Wisconsin has lost a quarter of its child care centers since the start of the pandemic
MILWAUKEE (CBS 58) – Finding child care options is harder for parents because of the pandemic, and it may be a hurdle for the state’s economic recovery.
According to the Wisconsin Family Child Care Association, the state has lost about a quarter of its child care centers due to the impacts of COVID-19.
“When the pandemic hit, a lot of child cares either went out of business or went out temporarily and came back in,” Leah Zastoupil, a past president of WFCCA, told CBS 58 in an interview. “We have lost about 25-percent that have not restarted their program.”
On top of that, the industry faces struggles finding workers because of low pay in the industry, stress that comes with the job and other factors.
“Financially, if there aren’t enough reasons to be in our field, there aren’t enough reasons to take the kids that need care for those parents that want to go back to work,” Zastoupil said.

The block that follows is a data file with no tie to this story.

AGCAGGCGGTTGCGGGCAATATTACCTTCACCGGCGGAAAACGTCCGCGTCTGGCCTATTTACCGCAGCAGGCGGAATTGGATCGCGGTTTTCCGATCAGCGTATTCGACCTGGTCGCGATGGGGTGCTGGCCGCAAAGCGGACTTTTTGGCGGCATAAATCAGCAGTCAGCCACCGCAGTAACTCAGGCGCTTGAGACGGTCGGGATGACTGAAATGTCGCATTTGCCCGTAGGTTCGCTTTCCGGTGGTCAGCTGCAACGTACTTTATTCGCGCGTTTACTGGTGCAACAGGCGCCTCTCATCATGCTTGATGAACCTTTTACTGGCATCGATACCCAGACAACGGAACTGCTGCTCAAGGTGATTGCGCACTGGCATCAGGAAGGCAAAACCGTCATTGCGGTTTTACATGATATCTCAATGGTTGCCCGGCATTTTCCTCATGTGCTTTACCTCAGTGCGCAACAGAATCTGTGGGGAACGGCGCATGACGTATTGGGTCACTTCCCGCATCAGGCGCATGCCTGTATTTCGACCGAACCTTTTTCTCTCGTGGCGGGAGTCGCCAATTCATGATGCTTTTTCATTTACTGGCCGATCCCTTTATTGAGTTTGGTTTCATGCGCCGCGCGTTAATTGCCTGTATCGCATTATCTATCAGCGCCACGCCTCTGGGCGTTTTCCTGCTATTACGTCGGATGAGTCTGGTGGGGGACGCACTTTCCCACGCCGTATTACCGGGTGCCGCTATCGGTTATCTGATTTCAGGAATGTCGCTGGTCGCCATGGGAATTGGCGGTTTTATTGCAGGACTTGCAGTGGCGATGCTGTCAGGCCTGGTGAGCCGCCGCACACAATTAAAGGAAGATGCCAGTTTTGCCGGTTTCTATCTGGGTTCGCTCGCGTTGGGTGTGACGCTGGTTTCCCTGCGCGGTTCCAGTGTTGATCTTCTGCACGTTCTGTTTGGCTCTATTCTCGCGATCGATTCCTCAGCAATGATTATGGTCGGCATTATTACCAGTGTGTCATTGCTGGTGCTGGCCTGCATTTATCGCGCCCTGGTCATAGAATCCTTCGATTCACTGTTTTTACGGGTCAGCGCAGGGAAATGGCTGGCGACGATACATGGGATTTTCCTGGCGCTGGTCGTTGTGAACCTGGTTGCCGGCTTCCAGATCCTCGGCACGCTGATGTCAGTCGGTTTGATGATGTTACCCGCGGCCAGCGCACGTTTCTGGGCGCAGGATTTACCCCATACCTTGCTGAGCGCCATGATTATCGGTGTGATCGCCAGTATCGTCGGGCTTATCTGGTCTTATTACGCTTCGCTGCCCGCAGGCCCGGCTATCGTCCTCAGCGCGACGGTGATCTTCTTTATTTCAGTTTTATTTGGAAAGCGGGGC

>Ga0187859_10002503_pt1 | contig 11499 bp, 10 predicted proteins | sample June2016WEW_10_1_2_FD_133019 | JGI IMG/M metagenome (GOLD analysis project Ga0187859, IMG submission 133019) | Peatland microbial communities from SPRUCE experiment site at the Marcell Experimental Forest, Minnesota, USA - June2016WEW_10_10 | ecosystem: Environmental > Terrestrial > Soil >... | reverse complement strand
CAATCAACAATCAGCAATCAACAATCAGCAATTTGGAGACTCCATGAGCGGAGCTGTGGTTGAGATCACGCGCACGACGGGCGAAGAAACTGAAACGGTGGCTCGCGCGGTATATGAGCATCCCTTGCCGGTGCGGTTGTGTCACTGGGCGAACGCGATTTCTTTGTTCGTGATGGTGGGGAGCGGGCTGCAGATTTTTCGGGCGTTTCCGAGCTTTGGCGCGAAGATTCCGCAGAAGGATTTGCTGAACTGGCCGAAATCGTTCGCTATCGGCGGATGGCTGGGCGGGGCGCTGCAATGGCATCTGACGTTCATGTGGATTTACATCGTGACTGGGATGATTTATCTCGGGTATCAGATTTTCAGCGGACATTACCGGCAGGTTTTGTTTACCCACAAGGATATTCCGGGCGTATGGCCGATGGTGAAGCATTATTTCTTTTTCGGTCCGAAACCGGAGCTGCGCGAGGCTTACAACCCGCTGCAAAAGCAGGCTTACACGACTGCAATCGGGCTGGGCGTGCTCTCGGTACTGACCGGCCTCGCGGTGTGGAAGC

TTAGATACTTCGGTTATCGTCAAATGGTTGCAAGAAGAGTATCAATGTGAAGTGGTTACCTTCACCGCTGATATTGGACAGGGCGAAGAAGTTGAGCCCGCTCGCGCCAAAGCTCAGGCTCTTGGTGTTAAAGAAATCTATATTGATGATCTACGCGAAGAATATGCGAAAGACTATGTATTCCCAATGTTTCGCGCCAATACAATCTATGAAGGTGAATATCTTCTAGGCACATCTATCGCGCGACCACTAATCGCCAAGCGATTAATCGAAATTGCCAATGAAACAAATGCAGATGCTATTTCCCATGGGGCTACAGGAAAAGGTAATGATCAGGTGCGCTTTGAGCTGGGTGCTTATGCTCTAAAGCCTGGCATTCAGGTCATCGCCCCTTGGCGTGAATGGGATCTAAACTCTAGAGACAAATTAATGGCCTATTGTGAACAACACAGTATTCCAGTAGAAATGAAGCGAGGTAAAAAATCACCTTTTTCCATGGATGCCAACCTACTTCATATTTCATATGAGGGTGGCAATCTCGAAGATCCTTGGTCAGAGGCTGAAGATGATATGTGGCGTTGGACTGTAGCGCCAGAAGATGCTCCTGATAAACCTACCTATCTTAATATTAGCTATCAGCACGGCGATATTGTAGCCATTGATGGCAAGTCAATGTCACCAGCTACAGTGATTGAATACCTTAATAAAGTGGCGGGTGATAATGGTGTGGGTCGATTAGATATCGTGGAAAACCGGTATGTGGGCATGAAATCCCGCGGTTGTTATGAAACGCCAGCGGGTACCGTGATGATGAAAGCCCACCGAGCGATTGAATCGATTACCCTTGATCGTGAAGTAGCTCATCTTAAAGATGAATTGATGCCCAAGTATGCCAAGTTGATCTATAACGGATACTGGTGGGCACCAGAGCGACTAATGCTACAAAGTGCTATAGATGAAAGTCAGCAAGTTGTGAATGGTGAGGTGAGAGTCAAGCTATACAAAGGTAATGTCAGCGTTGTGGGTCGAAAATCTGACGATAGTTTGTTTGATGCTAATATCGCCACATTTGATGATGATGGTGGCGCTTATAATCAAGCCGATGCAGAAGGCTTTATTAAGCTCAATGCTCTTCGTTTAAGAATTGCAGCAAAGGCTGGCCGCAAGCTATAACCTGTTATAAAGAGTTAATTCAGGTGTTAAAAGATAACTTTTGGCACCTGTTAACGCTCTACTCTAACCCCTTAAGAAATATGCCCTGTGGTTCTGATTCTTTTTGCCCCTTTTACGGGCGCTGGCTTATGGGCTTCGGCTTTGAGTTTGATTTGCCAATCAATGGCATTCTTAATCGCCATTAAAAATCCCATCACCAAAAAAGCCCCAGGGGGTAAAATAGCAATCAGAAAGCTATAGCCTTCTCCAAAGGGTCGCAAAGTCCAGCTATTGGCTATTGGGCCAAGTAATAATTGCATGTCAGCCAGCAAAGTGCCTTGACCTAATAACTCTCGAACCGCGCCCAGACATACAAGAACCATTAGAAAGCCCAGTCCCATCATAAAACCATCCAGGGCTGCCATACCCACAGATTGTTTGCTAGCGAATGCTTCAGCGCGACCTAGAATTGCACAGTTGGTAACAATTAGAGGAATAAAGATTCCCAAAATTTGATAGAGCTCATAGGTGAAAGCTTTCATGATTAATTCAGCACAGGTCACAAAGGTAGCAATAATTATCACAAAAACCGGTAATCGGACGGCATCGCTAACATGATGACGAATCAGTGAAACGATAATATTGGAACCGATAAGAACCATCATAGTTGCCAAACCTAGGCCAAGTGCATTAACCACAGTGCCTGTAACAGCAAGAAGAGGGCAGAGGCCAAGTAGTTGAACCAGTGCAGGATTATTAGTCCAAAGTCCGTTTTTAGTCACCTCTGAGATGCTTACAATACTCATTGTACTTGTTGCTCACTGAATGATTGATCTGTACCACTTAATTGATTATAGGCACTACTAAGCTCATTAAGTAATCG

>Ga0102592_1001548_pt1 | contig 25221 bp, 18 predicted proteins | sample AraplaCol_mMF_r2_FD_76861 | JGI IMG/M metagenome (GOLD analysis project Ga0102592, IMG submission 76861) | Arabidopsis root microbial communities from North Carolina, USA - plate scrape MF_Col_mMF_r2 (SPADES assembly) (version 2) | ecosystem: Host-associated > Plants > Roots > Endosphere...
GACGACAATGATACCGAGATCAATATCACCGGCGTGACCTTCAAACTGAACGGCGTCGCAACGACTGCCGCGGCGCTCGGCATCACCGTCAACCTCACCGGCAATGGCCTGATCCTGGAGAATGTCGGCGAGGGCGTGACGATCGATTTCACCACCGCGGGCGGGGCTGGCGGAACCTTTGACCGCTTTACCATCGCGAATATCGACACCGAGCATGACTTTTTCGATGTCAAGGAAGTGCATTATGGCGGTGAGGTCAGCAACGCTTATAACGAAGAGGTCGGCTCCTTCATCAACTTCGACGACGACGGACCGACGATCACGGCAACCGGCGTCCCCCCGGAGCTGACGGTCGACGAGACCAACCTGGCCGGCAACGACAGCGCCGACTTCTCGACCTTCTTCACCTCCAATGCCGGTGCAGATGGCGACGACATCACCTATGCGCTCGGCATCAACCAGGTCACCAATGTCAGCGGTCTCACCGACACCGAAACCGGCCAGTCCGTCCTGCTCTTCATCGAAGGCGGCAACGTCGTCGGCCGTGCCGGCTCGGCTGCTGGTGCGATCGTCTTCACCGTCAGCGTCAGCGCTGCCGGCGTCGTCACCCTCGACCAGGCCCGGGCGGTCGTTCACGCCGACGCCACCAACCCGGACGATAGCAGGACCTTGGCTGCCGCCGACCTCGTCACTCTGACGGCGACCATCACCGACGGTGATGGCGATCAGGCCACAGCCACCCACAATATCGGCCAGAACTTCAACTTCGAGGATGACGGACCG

The loss creates child care deserts, Zastoupil said, that may only worsen when the school year ends.
“If you’ve got child care, per se, with the school district, what happens in three weeks when there is no school?” Zastoupil said. “So in three weeks, that child care changes for a lot of parents.”
The issue also affects one segment of the population in particular: working mothers.
“That affects especially working women and working mothers,” Luz Sosa, an economist at MATC, said. “And so we need to see how are we changing the structure of child care in order to facilitate or make it easier for working mothers to get back to work.”
Child care centers that are still operating are expecting more demand for enrollment as summer approaches.
“We have gotten more calls, we’ve enrolled quite a few new families, actually, over the last month,” said Patrice Thompson, the owner of A Promising Future Early Education Center on the city’s west side.
Thompson told CBS 58 she knows there have been difficult choices by other day care centers to close during the pandemic and has faith her industry will bounce back with rest of the economy.
“I’m hoping that more of them will be able to recover from this,” Thompson said.